Russian Errors Prompted Deployment Of Iranian Drone Personnel To Ukraine Us Confirms

Russian Errors Prompted Deployment of Iranian Drone Personnel to Ukraine, US Confirms

Russian Errors Prompted Deployment Of Iranian Drone Personnel To Ukraine Us Confirms

A senior U.S. official said Thursday that Russian errors in operating drones purchased from Iran had prompted the deployment of Iranian personnel to Crimea and warned that Russia might try to obtain other advanced weapons from Tehran.

John Kirby, a National Security Council official, said in a briefing that Iran had deployed drone trainers to Crimea after the Russian military had suffered “operator and system failures early on” with the drones.

“Either they weren’t being piloted appropriately and properly and were failing to reach targets,” Mr. Kirby said. “Or the systems themselves were suffering failures and not performing to the standards that, apparently, the customers expected. So the Iranians decided to move in some trainers and some technical support to help the Russians use them with better lethality.”

The deployment of the trainers to Crimea to try to address mechanical problems with the drones was reported by The New York Times on Tuesday.

Iranian drones have been used in attacks on civilians, including strikes in Kyiv that have killed multiple people. They have also been used as part of a stepped-up campaign by Russia to take down Ukraine’s electrical grid with drone strikes on power facilities around the country.

“And the fact is this: Tehran is now directly engaged on the ground and through the provision of weapons that are impacting civilians and civilian infrastructure in Ukraine, in fact, that are killing civilians and destroying civilian infrastructure in Ukraine,” Mr. Kirby said.

Iran has denied sending drones to Russia or deploying trainers to Ukraine. And the Kremlin has denied using Iranian drones to attack civilians.

In separate briefings on Thursday, Ned Price, the State Department spokesman; Brig. Gen. Patrick Ryder, the Pentagon spokesman; and Mr. Kirby all confirmed the Iranian presence in Crimea, and called out Iran and Russia for lying about the drone sales and attacks in Ukraine.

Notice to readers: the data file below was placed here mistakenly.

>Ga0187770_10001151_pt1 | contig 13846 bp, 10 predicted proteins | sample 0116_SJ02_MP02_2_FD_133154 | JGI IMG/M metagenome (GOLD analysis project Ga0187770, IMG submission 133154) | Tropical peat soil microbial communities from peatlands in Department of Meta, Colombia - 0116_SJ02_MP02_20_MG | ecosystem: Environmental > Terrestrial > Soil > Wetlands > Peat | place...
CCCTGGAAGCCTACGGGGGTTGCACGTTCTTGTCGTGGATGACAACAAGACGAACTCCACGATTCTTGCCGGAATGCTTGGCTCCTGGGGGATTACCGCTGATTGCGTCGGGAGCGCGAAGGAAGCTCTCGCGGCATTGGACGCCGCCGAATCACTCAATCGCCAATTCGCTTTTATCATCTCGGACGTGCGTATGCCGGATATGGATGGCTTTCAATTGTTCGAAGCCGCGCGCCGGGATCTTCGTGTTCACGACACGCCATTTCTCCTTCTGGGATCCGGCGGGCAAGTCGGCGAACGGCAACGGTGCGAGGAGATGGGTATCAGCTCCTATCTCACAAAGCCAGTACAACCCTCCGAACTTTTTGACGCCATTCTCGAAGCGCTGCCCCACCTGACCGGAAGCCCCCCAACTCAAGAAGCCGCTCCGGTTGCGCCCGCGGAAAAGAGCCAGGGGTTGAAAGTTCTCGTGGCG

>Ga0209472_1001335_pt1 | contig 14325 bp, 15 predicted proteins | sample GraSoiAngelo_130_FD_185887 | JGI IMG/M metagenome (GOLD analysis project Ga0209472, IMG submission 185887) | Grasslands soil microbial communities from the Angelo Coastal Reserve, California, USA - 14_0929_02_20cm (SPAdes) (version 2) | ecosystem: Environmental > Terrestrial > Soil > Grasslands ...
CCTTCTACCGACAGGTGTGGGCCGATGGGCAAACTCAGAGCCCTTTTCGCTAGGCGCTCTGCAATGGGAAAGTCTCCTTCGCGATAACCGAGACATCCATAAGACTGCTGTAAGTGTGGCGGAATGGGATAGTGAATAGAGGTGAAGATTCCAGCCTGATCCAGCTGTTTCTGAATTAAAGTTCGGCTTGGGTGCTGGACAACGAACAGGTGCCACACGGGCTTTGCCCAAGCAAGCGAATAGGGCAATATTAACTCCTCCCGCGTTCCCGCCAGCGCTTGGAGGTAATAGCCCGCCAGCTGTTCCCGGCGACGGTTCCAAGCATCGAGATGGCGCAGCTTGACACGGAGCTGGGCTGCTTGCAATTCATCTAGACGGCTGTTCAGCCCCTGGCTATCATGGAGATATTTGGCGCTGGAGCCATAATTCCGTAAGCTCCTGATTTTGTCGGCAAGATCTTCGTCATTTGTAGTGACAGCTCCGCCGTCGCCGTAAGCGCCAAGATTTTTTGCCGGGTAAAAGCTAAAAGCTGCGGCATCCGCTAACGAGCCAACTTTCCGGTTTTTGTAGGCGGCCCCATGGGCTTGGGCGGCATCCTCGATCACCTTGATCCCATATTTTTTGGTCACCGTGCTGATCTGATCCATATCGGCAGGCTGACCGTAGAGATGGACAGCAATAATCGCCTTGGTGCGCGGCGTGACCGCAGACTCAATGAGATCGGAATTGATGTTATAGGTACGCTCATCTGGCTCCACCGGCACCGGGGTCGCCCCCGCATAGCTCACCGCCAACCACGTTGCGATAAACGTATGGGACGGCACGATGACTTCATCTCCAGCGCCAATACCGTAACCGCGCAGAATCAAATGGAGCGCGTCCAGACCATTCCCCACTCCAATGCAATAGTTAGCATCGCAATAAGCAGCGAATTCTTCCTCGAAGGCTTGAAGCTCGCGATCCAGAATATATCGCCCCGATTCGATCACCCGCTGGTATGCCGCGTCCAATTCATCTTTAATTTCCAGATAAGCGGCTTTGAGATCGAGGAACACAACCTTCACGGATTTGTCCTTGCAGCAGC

“There is extensive proof of their use by Russia against both military and civilian targets there,” Mr. Kirby said. “Yet both Iran and Russia continue to lie about it.”

Mr. Kirby said the United States was concerned that Russia would try to buy surface-to-surface missiles from Iran. He provided few details, but said Russia’s moves to purchase weapons from Iran showed the desperation of Moscow. The Washington Post earlier reported that Russia was seeking to purchase advanced missiles from Iran.

Russia has had a shortage of high-end missiles, and has in some cases tried to repurpose surface-to-air missiles, which have smaller warheads, to attack targets on the ground.

At a briefing at the Pentagon, General Ryder said that the United States saw Iran as “complicit in terms of exporting terror not only in the Middle East region but now also to Ukraine.”

After The New York Times published an article on Tuesday reporting that Iranian trainers had deployed to Crimea, an Iranian spokesman denied the claim and noted that Russia had done the same.

Mr. Kirby said that the United States would continue to work to expose and deter Iran’s provision of munitions that could be used against Ukraine. The United States has imposed sanctions on Iranians and Iranian companies involved in the design and transfer of the drones to Russia, and Mr. Kirby said those efforts would continue.

“We’re going to make it harder for Iran to sell these weapons to Russia,” Mr. Kirby said.

Original Source